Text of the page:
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When is God with Us? Thoughts for the Upcoming Sermon

Have you ever been disappointed by God? Have you ever felt like you did everything God asked you to do, and God did keep up God’s end of the deal? When is God going to show up?

Our theme this year at Grace is God With Us. We are following the Narrative Lectionary. Last week Pastor Mark framed the theme by asking Where is God with Us? He talked about Solomon’s temple and the theology of place. A few weeks before that I edited the theme and asked Is God Really with Us? as we looked at the story of manna in the wilderness. This week I will be preaching on the story of Elijah on Mt. Horeb found in 1 Kings 19:1-18. The question for this week is When is God with Us?

Elijah asked some questions about God’s timing in our story. He had just had an amazing mountain top experience where he trusted in the God of Israel and God defeated the prophets of Baal in a spectacular firestorm. Elijah was the victor! But then things didn’t work right. The arch-villain of the story–Jezebel–was not defeated, she was just really mad. She threatened to kill Elijah. What does Elijah do? He runs for his life. He is afraid, alone, and convinced that he is the last hope for Israel and all is lost.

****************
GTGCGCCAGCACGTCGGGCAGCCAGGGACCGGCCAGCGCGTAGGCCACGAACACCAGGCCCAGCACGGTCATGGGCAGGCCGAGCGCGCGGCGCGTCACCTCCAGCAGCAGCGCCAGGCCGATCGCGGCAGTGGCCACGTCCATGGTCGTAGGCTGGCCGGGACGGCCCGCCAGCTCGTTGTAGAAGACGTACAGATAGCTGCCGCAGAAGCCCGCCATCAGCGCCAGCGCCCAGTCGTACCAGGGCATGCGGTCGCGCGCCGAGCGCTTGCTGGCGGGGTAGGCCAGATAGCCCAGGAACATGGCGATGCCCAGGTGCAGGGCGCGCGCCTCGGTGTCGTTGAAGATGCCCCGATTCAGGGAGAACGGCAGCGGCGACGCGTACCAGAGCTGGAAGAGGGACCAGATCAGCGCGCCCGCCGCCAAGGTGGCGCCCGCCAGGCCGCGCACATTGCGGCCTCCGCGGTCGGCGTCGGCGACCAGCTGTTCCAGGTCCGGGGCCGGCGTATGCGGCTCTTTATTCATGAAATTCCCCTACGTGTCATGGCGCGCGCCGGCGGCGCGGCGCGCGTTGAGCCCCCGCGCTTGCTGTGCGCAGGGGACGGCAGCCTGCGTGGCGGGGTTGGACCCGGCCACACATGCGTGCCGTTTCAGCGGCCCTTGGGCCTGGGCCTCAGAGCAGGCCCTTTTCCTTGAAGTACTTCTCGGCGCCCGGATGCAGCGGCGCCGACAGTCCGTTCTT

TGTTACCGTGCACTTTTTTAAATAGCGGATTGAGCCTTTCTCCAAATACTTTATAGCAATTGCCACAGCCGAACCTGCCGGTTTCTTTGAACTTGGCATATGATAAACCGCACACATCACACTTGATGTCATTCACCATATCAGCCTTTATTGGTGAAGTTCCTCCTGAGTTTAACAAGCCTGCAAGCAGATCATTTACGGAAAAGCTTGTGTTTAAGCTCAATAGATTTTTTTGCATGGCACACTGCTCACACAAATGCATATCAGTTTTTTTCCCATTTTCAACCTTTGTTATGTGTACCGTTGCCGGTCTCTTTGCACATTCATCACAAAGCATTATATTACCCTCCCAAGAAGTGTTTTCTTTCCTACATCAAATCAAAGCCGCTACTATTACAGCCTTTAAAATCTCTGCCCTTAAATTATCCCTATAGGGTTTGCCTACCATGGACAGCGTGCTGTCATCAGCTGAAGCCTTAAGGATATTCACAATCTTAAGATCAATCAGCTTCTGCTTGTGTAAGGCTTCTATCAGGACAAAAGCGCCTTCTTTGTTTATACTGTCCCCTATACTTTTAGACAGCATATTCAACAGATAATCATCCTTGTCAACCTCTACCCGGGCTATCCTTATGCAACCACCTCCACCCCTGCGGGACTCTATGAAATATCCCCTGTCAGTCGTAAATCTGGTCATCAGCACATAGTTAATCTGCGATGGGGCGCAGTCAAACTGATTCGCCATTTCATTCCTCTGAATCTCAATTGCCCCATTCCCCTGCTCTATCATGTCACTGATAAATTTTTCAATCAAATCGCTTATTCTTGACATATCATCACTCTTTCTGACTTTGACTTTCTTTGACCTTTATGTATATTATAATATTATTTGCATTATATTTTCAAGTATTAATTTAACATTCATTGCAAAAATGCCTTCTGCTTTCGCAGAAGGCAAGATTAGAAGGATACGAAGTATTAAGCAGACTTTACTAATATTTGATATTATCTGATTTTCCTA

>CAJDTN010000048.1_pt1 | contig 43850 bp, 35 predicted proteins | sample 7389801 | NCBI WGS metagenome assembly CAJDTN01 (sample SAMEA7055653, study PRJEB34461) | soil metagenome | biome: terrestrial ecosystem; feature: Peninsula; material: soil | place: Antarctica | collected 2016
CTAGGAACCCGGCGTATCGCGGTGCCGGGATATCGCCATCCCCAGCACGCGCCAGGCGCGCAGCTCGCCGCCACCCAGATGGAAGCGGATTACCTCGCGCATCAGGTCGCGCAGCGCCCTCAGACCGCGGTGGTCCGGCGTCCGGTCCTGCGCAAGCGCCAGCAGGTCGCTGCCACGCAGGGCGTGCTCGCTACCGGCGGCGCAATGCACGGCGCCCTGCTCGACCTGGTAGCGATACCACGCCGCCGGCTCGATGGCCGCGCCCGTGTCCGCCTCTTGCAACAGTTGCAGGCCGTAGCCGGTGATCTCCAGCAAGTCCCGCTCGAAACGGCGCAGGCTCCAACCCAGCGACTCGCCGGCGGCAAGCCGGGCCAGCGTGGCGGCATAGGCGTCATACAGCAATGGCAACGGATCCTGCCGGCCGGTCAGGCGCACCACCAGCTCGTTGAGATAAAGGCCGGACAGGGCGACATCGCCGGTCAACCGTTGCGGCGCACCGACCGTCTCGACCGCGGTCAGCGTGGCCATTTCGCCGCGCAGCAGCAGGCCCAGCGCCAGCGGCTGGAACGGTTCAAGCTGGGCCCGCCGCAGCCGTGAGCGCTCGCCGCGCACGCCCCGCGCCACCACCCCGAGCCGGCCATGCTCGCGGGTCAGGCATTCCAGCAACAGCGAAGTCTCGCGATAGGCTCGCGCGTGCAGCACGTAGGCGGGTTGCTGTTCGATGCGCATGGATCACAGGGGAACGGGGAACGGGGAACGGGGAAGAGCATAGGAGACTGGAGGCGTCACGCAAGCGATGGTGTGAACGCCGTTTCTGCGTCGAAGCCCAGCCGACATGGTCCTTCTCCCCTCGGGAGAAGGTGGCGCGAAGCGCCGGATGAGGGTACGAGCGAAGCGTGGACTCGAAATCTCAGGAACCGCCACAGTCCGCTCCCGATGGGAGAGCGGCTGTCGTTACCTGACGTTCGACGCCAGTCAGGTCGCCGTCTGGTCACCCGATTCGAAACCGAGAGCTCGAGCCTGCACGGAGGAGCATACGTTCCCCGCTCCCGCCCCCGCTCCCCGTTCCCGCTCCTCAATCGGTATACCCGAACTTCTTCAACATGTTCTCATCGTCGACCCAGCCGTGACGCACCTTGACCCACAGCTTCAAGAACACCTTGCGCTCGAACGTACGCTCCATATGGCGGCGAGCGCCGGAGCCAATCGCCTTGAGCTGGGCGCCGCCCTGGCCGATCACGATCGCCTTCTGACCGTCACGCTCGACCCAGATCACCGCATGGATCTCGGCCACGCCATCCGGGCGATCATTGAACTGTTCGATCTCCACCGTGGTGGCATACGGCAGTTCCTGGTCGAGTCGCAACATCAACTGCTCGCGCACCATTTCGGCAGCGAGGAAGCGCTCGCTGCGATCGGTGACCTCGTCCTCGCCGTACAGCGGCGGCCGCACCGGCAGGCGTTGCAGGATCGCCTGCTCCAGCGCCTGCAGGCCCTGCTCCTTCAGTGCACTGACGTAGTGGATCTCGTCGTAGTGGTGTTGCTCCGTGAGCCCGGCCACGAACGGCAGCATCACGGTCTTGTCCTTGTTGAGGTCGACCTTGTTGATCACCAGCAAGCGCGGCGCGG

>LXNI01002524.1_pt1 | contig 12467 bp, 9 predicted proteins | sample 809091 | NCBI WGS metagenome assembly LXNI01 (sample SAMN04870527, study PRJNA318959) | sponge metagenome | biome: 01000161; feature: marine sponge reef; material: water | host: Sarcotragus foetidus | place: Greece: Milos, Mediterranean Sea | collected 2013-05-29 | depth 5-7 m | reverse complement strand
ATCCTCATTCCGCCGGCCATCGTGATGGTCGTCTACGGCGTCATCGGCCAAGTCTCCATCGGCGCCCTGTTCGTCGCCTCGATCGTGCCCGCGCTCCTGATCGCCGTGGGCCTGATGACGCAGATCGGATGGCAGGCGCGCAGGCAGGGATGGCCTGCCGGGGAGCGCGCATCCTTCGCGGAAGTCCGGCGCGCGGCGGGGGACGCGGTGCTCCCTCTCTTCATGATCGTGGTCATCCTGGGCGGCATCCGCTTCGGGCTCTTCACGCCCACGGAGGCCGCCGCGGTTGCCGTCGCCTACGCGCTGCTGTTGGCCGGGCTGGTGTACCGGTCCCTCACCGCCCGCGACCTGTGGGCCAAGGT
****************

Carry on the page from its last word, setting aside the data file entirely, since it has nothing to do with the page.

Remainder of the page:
Elijah encounters God at Mt. Horeb and he is very surprised at what he finds. Read the story to find out what happens. My question for anyone who may be reading this blog post is this: When does God usually show up in your life? Is it in a big, powerful moment of victory or exhilaration? Is it in a quiet moment of meditation? Or, do you wonder if God ever actually shows up?

I’d love to hear your thoughts. When is God with Us?

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Comments
  • Terry K October 28, 2013 at 12:56 pm

    If I had to chose between victory and meditation as to when God usually shows up in my life, I would have to say in meditation. “Be still and know that I am GOD”. But may I suggest a third way, in that God seems to show up more when we are suffering, though we may not see it. Or as Richard Rohr says; “God is to be found in all things, even and most especially in the painful, tragic, and sinful things, exactly where we do not want to look for God”.

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